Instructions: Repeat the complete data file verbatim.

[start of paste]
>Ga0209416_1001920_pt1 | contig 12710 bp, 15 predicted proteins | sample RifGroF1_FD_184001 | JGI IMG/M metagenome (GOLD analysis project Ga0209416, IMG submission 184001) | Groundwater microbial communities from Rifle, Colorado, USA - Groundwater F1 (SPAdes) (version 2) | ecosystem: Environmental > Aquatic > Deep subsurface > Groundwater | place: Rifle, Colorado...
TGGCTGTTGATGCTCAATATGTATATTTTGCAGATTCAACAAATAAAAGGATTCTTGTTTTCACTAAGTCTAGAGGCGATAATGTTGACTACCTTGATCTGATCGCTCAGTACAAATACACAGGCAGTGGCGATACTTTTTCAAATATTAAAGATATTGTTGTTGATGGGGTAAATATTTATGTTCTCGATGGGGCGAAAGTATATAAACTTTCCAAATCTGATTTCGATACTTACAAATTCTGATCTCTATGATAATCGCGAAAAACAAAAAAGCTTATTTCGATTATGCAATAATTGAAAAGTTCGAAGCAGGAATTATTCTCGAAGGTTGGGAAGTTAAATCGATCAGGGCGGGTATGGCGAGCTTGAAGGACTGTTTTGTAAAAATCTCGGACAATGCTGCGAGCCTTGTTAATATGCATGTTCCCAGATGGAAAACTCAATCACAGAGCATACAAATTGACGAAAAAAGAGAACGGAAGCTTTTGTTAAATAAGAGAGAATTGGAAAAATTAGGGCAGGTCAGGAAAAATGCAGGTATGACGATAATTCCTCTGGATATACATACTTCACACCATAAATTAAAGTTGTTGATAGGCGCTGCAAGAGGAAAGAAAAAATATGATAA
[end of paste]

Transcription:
>Ga0209416_1001920_pt1 | contig 12710 bp, 15 predicted proteins | sample RifGroF1_FD_184001 | JGI IMG/M metagenome (GOLD analysis project Ga0209416, IMG submission 184001) | Groundwater microbial communities from Rifle, Colorado, USA - Groundwater F1 (SPAdes) (version 2) | ecosystem: Environmental > Aquatic > Deep subsurface > Groundwater | place: Rifle, Colorado...
TGGCTGTTGATGCTCAATATGTATATTTTGCAGATTCAACAAATAAAAGGATTCTTGTTTTCACTAAGTCTAGAGGCGATAATGTTGACTACCTTGATCTGATCGCTCAGTACAAATACACAGGCAGTGGCGATACTTTTTCAAATATTAAAGATATTGTTGTTGATGGGGTAAATATTTATGTTCTCGATGGGGCGAAAGTATATAAACTTTCCAAATCTGATTTCGATACTTACAAATTCTGATCTCTATGATAATCGCGAAAAACAAAAAAGCTTATTTCGATTATGCAATAATTGAAAAGTTCGAAGCAGGAATTATTCTCGAAGGTTGGGAAGTTAAATCGATCAGGGCGGGTATGGCGAGCTTGAAGGACTGTTTTGTAAAAATCTCGGACAATGCTGCGAGCCTTGTTAATATGCATGTTCCCAGATGGAAAACTCAATCACAGAGCATACAAATTGACGAAAAAAGAGAACGGAAGCTTTTGTTAAATAAGAGAGAATTGGAAAAATTAGGGCAGGTCAGGAAAAATGCAGGTATGACGATAATTCCTCTGGATATACATACTTCACACCATAAATTAAAGTTGTTGATAGGCGCTGCAAGAGGAAAGAAAAAATATGATAA